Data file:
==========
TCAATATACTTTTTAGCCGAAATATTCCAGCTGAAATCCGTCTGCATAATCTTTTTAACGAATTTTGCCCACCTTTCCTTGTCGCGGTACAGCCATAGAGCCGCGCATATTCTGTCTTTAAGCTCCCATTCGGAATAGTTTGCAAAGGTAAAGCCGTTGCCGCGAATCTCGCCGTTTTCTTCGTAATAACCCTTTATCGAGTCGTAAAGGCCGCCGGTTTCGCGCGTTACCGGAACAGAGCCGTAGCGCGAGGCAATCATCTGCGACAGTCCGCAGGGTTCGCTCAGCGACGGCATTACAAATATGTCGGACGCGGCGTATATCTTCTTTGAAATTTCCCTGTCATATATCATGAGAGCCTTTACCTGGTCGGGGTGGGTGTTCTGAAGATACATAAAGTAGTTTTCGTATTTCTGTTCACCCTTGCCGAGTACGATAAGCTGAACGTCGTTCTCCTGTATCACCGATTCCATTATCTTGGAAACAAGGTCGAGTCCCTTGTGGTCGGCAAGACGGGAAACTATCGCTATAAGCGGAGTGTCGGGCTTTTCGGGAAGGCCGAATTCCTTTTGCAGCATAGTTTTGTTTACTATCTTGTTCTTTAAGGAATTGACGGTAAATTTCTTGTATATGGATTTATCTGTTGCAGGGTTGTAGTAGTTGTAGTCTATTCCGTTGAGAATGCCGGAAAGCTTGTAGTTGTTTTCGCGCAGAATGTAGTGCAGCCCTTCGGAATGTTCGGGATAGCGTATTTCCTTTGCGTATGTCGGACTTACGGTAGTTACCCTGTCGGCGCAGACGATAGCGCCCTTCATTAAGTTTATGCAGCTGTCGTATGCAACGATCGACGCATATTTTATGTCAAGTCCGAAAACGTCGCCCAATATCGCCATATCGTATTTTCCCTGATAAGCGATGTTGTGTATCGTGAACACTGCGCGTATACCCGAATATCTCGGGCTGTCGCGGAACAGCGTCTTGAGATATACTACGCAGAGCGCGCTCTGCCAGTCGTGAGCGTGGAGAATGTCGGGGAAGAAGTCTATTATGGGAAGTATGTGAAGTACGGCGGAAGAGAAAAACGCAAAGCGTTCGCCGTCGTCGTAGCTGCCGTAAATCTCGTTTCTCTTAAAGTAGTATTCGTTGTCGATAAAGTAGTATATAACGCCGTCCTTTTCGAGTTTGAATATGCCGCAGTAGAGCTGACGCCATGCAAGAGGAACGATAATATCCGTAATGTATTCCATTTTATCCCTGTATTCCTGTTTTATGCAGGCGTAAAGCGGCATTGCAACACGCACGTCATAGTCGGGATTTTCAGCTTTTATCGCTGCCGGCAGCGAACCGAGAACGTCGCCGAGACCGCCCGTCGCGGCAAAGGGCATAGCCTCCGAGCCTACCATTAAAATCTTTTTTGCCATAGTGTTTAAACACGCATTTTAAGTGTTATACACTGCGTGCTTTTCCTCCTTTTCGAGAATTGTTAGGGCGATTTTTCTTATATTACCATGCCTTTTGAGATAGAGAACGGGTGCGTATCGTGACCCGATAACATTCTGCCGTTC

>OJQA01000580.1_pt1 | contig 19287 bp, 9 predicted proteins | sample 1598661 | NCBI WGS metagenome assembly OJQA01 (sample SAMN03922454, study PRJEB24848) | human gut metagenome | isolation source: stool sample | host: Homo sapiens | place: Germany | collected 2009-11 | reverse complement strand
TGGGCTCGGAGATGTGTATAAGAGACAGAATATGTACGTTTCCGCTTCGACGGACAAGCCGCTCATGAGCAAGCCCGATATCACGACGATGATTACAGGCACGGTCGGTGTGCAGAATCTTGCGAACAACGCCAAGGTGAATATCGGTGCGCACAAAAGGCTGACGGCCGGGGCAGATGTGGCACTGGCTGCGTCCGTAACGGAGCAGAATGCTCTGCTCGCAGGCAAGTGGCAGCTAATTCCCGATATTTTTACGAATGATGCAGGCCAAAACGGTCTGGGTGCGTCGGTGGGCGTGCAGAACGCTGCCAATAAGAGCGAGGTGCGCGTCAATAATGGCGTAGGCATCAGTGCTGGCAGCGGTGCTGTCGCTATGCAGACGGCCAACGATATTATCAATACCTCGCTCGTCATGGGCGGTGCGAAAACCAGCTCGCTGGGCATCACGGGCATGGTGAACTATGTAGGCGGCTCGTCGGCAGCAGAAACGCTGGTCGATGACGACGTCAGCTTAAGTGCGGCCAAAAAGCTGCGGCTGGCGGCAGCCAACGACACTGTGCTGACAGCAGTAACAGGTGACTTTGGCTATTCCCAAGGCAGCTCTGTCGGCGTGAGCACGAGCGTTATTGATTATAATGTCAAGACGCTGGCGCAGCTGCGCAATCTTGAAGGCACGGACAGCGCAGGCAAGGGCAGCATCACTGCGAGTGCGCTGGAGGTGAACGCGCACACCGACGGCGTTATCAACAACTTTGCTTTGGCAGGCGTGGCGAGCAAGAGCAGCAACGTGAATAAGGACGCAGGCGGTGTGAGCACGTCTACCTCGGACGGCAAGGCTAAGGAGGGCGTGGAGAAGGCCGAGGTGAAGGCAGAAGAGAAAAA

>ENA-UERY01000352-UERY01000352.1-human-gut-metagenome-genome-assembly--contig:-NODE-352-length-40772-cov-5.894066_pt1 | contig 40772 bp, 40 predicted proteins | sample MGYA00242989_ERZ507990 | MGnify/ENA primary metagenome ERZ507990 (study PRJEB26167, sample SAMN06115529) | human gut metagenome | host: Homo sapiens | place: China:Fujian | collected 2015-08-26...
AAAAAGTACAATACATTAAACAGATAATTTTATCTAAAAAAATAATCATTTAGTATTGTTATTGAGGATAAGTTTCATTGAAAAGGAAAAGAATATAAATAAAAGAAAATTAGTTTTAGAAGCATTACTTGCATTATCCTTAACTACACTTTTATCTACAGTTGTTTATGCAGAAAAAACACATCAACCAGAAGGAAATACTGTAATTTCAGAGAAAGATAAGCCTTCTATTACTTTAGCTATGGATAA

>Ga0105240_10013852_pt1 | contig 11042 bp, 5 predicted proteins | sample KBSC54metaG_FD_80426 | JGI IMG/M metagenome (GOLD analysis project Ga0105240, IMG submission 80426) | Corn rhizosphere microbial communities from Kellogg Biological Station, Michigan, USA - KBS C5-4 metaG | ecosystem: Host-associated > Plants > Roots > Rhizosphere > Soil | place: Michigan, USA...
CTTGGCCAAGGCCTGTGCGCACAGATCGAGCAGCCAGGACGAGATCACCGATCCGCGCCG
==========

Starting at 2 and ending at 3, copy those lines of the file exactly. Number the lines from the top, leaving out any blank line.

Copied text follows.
>OJQA01000580.1_pt1 | contig 19287 bp, 9 predicted proteins | sample 1598661 | NCBI WGS metagenome assembly OJQA01 (sample SAMN03922454, study PRJEB24848) | human gut metagenome | isolation source: stool sample | host: Homo sapiens | place: Germany | collected 2009-11 | reverse complement strand
TGGGCTCGGAGATGTGTATAAGAGACAGAATATGTACGTTTCCGCTTCGACGGACAAGCCGCTCATGAGCAAGCCCGATATCACGACGATGATTACAGGCACGGTCGGTGTGCAGAATCTTGCGAACAACGCCAAGGTGAATATCGGTGCGCACAAAAGGCTGACGGCCGGGGCAGATGTGGCACTGGCTGCGTCCGTAACGGAGCAGAATGCTCTGCTCGCAGGCAAGTGGCAGCTAATTCCCGATATTTTTACGAATGATGCAGGCCAAAACGGTCTGGGTGCGTCGGTGGGCGTGCAGAACGCTGCCAATAAGAGCGAGGTGCGCGTCAATAATGGCGTAGGCATCAGTGCTGGCAGCGGTGCTGTCGCTATGCAGACGGCCAACGATATTATCAATACCTCGCTCGTCATGGGCGGTGCGAAAACCAGCTCGCTGGGCATCACGGGCATGGTGAACTATGTAGGCGGCTCGTCGGCAGCAGAAACGCTGGTCGATGACGACGTCAGCTTAAGTGCGGCCAAAAAGCTGCGGCTGGCGGCAGCCAACGACACTGTGCTGACAGCAGTAACAGGTGACTTTGGCTATTCCCAAGGCAGCTCTGTCGGCGTGAGCACGAGCGTTATTGATTATAATGTCAAGACGCTGGCGCAGCTGCGCAATCTTGAAGGCACGGACAGCGCAGGCAAGGGCAGCATCACTGCGAGTGCGCTGGAGGTGAACGCGCACACCGACGGCGTTATCAACAACTTTGCTTTGGCAGGCGTGGCGAGCAAGAGCAGCAACGTGAATAAGGACGCAGGCGGTGTGAGCACGTCTACCTCGGACGGCAAGGCTAAGGAGGGCGTGGAGAAGGCCGAGGTGAAGGCAGAAGAGAAAAA